• In songs and stories. For example, in part two of Wide Sargasso Sea Antoinette mentions stories of her grandfather who used the symbolic gesture of crossing the drink he toasted with above a jug of water and she sings a fragment of a Jacobite song. The Jacobites were rebels against the British monarchy in the seventeenth and eighteenth centuries and many of them were sentenced to forced labour on Jamaican plantations. Antoinette's fragments hint that her ancestry goes back to these exiled rebels and show the way they tried to keep alive their old allegiances.


Mountains of Dominica, photo by Riba available through Creative CommonsDominica is one of the Windward Islands, the others being Martinique, Grenada, St Lucia and St Vincent. It is mountainous and covered with dense rain forest, just like the honeymoon island in part two of Wide Sargasso Sea.

Granbois, the honeymoon house itself, was based on a place Jean Rhys' father bought high up in the mountains, a beautiful but untamed place.

The island has a history of war and conflict used by Jean Rhys in her narrative. The island's original inhabitants, the Arawaks, were driven out by the Caribs. The Caribs came originally from the northern part of South America but expanded their territories to other Caribbean islands by force. When European colonists arrived and tried to settle, they encountered fierce resistance from them. This was especially so in Dominica, where the mountainous terrain provided them with many places to hide.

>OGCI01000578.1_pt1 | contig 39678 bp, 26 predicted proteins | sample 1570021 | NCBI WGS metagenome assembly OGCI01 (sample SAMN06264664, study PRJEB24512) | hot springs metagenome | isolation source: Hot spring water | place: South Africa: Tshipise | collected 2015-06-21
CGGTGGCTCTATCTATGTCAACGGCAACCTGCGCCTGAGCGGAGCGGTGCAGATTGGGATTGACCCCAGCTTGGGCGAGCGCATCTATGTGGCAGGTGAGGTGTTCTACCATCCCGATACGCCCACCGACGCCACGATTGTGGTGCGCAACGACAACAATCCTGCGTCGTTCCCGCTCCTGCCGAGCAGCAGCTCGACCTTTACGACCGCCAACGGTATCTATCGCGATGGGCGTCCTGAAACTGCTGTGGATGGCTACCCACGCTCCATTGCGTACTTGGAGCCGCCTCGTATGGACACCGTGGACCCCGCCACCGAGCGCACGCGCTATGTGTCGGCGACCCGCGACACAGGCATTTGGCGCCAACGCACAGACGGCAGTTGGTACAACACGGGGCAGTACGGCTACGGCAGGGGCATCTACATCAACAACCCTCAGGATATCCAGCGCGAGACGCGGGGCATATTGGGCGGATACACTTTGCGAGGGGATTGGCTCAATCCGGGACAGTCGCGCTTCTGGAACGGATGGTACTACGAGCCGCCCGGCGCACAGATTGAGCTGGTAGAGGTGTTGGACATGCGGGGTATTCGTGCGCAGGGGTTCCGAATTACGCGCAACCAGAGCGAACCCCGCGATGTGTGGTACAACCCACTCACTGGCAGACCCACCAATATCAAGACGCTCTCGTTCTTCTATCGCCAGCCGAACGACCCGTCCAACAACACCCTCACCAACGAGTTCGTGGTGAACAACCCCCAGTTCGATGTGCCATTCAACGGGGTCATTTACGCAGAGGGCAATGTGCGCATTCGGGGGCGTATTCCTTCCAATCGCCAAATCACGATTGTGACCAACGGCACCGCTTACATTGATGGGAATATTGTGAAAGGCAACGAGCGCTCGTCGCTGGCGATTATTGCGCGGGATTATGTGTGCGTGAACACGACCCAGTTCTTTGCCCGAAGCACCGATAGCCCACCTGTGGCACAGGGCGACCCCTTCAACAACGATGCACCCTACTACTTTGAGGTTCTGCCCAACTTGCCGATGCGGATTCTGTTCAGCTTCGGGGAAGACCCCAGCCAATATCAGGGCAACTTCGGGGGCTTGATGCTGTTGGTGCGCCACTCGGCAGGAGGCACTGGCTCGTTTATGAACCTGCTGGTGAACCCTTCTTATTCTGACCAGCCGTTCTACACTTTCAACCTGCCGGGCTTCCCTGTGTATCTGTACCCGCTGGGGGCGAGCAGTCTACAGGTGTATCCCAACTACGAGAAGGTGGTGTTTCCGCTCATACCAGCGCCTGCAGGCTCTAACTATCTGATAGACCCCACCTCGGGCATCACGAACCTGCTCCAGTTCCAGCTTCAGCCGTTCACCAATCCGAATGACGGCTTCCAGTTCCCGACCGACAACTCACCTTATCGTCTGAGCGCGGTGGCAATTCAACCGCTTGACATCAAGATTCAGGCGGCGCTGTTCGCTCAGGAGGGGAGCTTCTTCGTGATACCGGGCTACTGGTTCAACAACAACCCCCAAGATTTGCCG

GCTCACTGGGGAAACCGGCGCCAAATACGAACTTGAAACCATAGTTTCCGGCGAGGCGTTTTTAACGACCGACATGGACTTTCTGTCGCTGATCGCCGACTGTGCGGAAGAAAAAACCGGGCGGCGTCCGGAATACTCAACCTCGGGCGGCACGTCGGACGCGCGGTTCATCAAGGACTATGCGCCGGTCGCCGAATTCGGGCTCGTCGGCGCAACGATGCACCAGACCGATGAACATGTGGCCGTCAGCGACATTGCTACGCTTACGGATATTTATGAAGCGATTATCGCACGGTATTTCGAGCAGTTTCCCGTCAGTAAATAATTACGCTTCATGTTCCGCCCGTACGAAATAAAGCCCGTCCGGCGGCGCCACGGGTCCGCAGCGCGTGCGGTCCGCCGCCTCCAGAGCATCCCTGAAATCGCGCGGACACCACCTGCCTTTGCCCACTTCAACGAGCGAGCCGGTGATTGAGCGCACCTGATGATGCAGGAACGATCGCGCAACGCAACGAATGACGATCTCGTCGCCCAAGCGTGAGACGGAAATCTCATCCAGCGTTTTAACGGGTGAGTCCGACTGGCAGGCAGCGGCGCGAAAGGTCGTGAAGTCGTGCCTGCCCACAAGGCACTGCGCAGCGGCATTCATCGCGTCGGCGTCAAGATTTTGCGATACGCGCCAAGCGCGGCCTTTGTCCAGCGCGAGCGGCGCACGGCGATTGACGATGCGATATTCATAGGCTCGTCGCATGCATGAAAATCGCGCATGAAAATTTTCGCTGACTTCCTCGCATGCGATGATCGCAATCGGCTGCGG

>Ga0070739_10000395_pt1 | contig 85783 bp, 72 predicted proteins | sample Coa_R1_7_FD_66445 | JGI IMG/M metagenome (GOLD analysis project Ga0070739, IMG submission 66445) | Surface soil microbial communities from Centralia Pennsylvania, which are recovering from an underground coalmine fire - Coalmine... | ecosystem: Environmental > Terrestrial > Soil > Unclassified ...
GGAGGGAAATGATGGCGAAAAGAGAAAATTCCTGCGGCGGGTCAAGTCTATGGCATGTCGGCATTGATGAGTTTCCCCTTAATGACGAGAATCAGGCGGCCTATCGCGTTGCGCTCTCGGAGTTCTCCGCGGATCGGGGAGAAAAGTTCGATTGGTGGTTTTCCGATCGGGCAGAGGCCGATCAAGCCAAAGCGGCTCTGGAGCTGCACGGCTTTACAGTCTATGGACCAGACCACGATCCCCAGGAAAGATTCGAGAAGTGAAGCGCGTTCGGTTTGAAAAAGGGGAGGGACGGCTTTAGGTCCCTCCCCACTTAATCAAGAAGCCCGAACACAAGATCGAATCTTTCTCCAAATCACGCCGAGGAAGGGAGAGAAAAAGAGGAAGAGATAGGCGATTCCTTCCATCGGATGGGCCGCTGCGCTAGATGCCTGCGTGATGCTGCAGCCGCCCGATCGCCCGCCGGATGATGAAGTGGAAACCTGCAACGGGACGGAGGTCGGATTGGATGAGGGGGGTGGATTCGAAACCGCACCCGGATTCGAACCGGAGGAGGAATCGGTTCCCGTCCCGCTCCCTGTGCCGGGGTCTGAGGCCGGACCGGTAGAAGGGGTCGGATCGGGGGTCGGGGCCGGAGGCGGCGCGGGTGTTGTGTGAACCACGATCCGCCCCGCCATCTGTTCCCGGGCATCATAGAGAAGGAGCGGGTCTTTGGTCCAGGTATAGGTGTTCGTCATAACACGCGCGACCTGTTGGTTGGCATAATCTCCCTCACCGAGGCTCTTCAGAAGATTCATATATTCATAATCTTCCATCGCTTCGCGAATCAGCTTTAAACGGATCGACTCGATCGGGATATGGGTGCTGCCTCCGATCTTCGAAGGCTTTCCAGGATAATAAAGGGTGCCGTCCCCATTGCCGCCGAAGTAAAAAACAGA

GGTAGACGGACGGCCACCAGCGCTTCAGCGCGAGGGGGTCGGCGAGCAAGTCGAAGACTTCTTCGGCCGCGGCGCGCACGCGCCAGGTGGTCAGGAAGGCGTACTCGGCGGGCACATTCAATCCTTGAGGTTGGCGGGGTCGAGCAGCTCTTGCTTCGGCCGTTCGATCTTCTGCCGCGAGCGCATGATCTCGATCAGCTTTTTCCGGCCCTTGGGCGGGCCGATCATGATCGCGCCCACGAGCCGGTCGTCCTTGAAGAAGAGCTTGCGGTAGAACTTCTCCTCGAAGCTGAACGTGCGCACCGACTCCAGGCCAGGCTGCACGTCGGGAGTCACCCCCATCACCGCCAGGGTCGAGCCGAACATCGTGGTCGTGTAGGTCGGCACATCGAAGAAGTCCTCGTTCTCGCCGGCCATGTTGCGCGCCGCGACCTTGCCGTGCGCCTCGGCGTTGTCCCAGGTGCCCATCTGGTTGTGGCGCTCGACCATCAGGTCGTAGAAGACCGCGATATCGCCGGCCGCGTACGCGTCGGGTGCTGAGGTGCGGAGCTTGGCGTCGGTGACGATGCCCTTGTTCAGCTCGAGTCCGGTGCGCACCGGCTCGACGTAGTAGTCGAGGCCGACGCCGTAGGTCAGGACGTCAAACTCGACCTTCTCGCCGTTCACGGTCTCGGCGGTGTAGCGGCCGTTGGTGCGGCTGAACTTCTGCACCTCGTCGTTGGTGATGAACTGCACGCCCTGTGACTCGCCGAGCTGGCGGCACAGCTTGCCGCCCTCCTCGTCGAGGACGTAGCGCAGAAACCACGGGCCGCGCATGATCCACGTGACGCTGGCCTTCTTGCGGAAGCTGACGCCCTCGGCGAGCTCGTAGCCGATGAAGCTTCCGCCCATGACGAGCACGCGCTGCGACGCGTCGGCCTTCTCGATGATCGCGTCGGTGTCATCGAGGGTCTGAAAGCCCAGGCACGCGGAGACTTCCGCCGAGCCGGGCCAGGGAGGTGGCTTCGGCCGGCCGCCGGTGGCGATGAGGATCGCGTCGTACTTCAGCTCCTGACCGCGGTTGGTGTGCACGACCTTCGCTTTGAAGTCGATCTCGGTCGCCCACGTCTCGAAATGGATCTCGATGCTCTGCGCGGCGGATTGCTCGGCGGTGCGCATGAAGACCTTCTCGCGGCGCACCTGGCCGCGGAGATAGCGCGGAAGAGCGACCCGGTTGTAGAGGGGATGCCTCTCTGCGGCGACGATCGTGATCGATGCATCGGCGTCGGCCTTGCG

Eventually, Dominica was settled by the French, although their ownership of the island was challenged by the British throughout the eighteenth century. It was only in 1805 that the British gained final control.

The long history of conflict on this island is registered in Wide Sargasso Sea by place names, songs and language as well as by the continual feeling of threat experienced by Rochester as he walks in the forest around Granbois (French for ‘big woods).


St Pierre, MartiniqueMartinique was another French colony at the time in which the novel is set. Antoinette refers to its capital, St. Pierre, as being the equivalent of the French capital, suggesting a Parisian smartness and style. In 1902 the town was destroyed by a volcano.

Annette and Christophine come from this island and are regarded as foreigners by people on the estate at Coulibri. The island's inhabitants were largely Roman Catholic in religion, whereas Jamaica was Protestant.

Other islands

Two other islands mentioned in the novel are Barbados and St Kitts. Although St. Kitts was colonised successively by the French and the British, Barbados was always a British colony and the first of their colonial islands to produce wealth from a substantial sugar industry. It was nicknamed ‘Little England' and in Wide Sargasso Sea Richard Mason is sent there to school.

The Sargasso Sea

The novel's title comes from a very large area of sea lying between the West Indies and the Azores. Bordered by the Gulf Stream, it is the still centre of a swirl of ocean currents created by the North Atlantic Ocean. The surface of the sea is covered with large floating ‘mats' of Sargasso, a yellow weed. Sailing ships could be becalmed in this area for weeks, an experience which led to many myths of its dangers.

Jean Rhys uses the Sargasso Sea as a metaphor for a barrier stopping the passage of her characters between the West Indies and England. It impedes their geographical transition from one place to the other and also represents a barrier in understanding between the values and attitudes of these two different cultures.

Her poem ‘Obeah Night' is a text in which ‘Rochester' examines his own motives in his relationship with Antoinette. He talks of the near impossibility of escaping from the weed- and wreck-infested sea.